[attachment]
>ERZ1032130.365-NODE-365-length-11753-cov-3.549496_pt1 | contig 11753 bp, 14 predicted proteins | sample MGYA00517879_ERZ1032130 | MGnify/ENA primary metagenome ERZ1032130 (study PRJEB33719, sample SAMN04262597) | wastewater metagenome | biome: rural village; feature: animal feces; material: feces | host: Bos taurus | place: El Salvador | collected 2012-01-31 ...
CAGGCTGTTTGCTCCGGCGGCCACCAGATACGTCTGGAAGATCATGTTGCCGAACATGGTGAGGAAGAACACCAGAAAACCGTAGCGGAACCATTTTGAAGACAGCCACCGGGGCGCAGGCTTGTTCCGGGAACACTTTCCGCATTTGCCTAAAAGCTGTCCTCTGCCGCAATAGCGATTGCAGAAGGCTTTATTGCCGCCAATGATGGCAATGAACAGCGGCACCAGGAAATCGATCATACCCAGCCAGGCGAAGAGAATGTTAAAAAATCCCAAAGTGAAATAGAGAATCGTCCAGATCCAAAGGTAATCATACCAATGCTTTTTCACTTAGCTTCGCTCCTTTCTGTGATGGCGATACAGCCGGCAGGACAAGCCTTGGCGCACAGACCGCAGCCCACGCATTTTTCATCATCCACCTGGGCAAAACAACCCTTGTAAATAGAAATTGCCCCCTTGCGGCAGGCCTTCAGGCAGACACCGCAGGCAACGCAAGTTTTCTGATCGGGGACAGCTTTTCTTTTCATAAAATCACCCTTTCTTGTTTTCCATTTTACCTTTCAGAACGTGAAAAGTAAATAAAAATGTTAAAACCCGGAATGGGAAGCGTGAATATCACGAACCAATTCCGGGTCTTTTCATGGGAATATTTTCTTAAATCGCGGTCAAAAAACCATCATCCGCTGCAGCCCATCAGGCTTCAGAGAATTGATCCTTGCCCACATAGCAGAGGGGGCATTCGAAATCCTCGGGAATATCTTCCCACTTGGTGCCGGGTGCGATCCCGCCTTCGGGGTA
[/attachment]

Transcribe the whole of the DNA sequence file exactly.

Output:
>ERZ1032130.365-NODE-365-length-11753-cov-3.549496_pt1 | contig 11753 bp, 14 predicted proteins | sample MGYA00517879_ERZ1032130 | MGnify/ENA primary metagenome ERZ1032130 (study PRJEB33719, sample SAMN04262597) | wastewater metagenome | biome: rural village; feature: animal feces; material: feces | host: Bos taurus | place: El Salvador | collected 2012-01-31 ...
CAGGCTGTTTGCTCCGGCGGCCACCAGATACGTCTGGAAGATCATGTTGCCGAACATGGTGAGGAAGAACACCAGAAAACCGTAGCGGAACCATTTTGAAGACAGCCACCGGGGCGCAGGCTTGTTCCGGGAACACTTTCCGCATTTGCCTAAAAGCTGTCCTCTGCCGCAATAGCGATTGCAGAAGGCTTTATTGCCGCCAATGATGGCAATGAACAGCGGCACCAGGAAATCGATCATACCCAGCCAGGCGAAGAGAATGTTAAAAAATCCCAAAGTGAAATAGAGAATCGTCCAGATCCAAAGGTAATCATACCAATGCTTTTTCACTTAGCTTCGCTCCTTTCTGTGATGGCGATACAGCCGGCAGGACAAGCCTTGGCGCACAGACCGCAGCCCACGCATTTTTCATCATCCACCTGGGCAAAACAACCCTTGTAAATAGAAATTGCCCCCTTGCGGCAGGCCTTCAGGCAGACACCGCAGGCAACGCAAGTTTTCTGATCGGGGACAGCTTTTCTTTTCATAAAATCACCCTTTCTTGTTTTCCATTTTACCTTTCAGAACGTGAAAAGTAAATAAAAATGTTAAAACCCGGAATGGGAAGCGTGAATATCACGAACCAATTCCGGGTCTTTTCATGGGAATATTTTCTTAAATCGCGGTCAAAAAACCATCATCCGCTGCAGCCCATCAGGCTTCAGAGAATTGATCCTTGCCCACATAGCAGAGGGGGCATTCGAAATCCTCGGGAATATCTTCCCACTTGGTGCCGGGTGCGATCCCGCCTTCGGGGTA